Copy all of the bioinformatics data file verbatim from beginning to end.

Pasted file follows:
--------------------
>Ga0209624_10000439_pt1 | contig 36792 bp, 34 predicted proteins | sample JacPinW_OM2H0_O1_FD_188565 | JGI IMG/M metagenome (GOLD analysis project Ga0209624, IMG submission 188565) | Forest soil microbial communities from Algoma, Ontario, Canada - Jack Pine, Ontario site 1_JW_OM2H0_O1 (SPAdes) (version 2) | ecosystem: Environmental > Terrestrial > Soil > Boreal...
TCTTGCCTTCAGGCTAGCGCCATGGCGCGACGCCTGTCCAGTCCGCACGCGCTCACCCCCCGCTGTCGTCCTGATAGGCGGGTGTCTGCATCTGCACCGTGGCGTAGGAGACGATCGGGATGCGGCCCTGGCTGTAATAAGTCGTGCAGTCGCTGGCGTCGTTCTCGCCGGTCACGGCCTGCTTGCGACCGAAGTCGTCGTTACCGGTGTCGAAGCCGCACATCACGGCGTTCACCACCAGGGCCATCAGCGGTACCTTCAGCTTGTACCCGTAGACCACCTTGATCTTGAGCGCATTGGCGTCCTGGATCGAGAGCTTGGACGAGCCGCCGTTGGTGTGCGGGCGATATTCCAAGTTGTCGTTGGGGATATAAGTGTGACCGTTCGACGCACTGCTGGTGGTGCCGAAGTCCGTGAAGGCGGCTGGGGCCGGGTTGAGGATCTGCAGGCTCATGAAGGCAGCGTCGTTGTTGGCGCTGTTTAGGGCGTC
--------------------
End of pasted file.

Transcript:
>Ga0209624_10000439_pt1 | contig 36792 bp, 34 predicted proteins | sample JacPinW_OM2H0_O1_FD_188565 | JGI IMG/M metagenome (GOLD analysis project Ga0209624, IMG submission 188565) | Forest soil microbial communities from Algoma, Ontario, Canada - Jack Pine, Ontario site 1_JW_OM2H0_O1 (SPAdes) (version 2) | ecosystem: Environmental > Terrestrial > Soil > Boreal...
TCTTGCCTTCAGGCTAGCGCCATGGCGCGACGCCTGTCCAGTCCGCACGCGCTCACCCCCCGCTGTCGTCCTGATAGGCGGGTGTCTGCATCTGCACCGTGGCGTAGGAGACGATCGGGATGCGGCCCTGGCTGTAATAAGTCGTGCAGTCGCTGGCGTCGTTCTCGCCGGTCACGGCCTGCTTGCGACCGAAGTCGTCGTTACCGGTGTCGAAGCCGCACATCACGGCGTTCACCACCAGGGCCATCAGCGGTACCTTCAGCTTGTACCCGTAGACCACCTTGATCTTGAGCGCATTGGCGTCCTGGATCGAGAGCTTGGACGAGCCGCCGTTGGTGTGCGGGCGATATTCCAAGTTGTCGTTGGGGATATAAGTGTGACCGTTCGACGCACTGCTGGTGGTGCCGAAGTCCGTGAAGGCGGCTGGGGCCGGGTTGAGGATCTGCAGGCTCATGAAGGCAGCGTCGTTGTTGGCGCTGTTTAGGGCGTC